There are scores of names whose personas stand taller than their peers at Liverpool Football Club. Players whose names you can readily list in large groups as being outstanding or solid or loyal. But there is also a smaller list.
The smaller list is reserved for those with personas that now tower over Anfield, the ones who did it on the pitch, all for the club, all for the love and then spent a lifetime in service to making Liverpool a great football team. They are the old guard. They are the grandfathers. They are the legends. They are the success stories and the black and white pictures. They are the history and the lore of the boot room.
They are Liverpool. Inseparable. Without them it’s just walls and grass and people who work at Melwood for a few years.
But there always must come a point of separation. A point when presence is replaced with memory because time, moving on, refuses to bring your body any further.
For Ronnie Moran that point in time was today, March 22, 2017. The man known as Mr. Liverpool was a denizen of the storied boot room. He was a very highly regarded coach after his playing days, having made his debut for Liverpool at the age of eighteen in 1952.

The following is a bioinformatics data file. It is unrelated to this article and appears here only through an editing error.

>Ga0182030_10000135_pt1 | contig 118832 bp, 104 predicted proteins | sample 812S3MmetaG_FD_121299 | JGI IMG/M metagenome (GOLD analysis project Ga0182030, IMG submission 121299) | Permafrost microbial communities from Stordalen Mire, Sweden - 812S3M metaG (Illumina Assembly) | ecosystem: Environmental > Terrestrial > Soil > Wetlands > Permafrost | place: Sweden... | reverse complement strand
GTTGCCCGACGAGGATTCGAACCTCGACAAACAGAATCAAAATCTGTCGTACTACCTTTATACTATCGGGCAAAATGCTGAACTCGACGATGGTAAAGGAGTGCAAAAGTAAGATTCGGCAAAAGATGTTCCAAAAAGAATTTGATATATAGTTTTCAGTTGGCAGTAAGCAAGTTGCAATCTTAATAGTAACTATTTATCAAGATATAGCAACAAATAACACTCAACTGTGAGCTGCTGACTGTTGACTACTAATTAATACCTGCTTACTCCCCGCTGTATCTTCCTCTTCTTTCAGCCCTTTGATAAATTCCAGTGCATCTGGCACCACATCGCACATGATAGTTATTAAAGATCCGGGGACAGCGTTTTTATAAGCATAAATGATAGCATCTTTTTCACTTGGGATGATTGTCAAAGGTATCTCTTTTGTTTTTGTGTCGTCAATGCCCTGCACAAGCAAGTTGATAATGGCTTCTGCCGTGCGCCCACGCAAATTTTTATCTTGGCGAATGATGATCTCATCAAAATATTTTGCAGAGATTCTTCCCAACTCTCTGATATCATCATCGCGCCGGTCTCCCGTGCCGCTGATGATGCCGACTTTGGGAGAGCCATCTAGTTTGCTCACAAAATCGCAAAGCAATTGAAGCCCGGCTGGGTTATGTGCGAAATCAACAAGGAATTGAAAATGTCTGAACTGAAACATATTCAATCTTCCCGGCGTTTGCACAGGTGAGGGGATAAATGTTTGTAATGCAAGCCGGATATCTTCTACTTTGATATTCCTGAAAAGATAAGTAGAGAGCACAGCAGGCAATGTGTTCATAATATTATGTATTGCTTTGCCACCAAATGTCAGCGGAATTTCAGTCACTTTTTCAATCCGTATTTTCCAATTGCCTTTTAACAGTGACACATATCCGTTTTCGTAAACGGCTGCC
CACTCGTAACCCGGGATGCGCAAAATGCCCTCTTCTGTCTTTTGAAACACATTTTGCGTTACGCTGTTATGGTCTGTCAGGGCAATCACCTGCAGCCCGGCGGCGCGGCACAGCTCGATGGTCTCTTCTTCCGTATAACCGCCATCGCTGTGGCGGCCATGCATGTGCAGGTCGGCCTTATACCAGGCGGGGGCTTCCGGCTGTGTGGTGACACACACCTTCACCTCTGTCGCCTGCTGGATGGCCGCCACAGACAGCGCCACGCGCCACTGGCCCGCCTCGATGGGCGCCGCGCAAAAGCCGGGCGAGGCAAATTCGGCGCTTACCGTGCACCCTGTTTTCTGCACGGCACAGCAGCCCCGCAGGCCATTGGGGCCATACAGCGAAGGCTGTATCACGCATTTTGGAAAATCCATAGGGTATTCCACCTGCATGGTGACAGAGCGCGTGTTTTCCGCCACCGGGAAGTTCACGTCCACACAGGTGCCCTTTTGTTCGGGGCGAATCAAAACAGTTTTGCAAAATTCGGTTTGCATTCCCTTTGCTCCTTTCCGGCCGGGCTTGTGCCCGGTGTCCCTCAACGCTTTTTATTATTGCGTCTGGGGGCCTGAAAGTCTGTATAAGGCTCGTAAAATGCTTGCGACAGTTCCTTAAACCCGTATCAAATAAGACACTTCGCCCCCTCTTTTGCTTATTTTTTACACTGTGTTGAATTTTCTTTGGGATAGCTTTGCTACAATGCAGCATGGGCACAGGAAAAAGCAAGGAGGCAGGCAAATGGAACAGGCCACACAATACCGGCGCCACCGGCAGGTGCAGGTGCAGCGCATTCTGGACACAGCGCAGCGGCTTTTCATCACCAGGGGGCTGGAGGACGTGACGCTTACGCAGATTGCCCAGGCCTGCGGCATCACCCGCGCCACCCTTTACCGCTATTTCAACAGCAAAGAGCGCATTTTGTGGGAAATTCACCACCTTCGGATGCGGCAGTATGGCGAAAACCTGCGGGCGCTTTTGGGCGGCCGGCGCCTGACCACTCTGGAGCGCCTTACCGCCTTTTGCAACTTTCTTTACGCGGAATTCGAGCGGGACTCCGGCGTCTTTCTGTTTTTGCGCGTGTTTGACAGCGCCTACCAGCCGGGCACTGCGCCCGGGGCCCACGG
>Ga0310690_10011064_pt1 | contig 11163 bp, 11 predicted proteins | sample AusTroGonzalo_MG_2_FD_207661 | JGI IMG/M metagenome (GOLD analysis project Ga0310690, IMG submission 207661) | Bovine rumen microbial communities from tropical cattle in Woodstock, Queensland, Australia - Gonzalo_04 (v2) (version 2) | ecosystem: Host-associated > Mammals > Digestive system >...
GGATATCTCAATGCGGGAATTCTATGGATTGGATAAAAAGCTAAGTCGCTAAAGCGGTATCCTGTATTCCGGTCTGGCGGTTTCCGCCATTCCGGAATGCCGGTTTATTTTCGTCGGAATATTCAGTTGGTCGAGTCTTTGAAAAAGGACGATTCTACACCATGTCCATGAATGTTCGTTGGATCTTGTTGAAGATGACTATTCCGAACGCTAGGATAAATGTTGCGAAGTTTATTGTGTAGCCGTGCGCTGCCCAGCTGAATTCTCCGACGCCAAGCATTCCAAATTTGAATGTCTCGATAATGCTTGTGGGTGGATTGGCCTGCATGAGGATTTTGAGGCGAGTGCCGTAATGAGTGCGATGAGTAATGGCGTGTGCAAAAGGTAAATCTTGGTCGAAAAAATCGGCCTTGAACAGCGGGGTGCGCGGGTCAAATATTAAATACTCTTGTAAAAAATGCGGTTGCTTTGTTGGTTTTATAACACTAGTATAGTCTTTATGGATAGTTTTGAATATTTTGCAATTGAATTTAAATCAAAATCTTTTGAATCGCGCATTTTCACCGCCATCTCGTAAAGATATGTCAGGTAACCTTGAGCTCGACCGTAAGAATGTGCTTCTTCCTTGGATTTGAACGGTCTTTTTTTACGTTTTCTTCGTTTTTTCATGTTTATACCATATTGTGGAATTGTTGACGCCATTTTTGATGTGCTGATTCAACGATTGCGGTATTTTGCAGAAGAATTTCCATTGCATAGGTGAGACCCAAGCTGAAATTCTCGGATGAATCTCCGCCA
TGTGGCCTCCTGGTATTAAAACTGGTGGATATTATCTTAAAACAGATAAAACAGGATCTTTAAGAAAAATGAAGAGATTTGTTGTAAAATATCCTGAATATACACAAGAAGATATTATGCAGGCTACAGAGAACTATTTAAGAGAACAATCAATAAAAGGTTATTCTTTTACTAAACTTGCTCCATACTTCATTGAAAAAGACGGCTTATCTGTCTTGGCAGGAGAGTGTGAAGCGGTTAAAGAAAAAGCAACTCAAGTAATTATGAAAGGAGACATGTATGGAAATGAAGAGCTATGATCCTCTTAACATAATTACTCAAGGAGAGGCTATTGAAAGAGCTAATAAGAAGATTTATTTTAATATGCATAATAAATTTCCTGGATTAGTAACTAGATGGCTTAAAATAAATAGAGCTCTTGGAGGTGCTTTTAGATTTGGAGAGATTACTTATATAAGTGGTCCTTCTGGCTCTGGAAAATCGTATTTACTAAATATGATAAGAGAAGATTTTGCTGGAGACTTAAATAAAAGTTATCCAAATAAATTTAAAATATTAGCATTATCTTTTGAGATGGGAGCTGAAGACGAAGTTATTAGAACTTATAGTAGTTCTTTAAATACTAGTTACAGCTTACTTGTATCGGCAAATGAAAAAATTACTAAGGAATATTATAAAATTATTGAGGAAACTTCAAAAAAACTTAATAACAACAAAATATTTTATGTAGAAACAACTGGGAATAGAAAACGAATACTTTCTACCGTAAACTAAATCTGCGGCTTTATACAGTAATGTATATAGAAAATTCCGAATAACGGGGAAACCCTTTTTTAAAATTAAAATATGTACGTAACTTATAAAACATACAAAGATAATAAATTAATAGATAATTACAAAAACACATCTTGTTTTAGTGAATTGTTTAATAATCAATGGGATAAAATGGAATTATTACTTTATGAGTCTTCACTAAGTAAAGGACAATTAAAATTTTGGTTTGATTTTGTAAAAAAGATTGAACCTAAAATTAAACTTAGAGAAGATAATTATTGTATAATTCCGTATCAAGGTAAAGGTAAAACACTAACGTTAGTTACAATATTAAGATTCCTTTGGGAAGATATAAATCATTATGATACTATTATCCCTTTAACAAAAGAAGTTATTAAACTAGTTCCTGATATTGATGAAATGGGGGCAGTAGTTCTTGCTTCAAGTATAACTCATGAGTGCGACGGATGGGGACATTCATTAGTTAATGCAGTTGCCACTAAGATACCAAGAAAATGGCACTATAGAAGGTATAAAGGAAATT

Moran is credited as being the guy who turned Jamie Carragher into a center back.
In his own tribute to Moran, Jamie said, “There was always a feeling at the club that if Ronnie said it, it would be fine.”
After Ronnie retired he was known to still visit Melwood regularly, but always called ahead.
“When he stopped in the coaching role,” said Carragher, “he’d obviously like to try and keep himself fit and he’d been at Melwood nearly every day of his life. So, he’d come and walk around and still be a part of things.
“But he wouldn’t just turn up, he’d always ask the manager to make sure it was okay. Whoever it was at that time, Gerard Houllier, Rafa Benitez. Right up to Brendan Rodgers as well.”
You never like to hear of the passing of a club icon. But if you have any Ronnie Moran thoughts or feels we’d certainly hear those.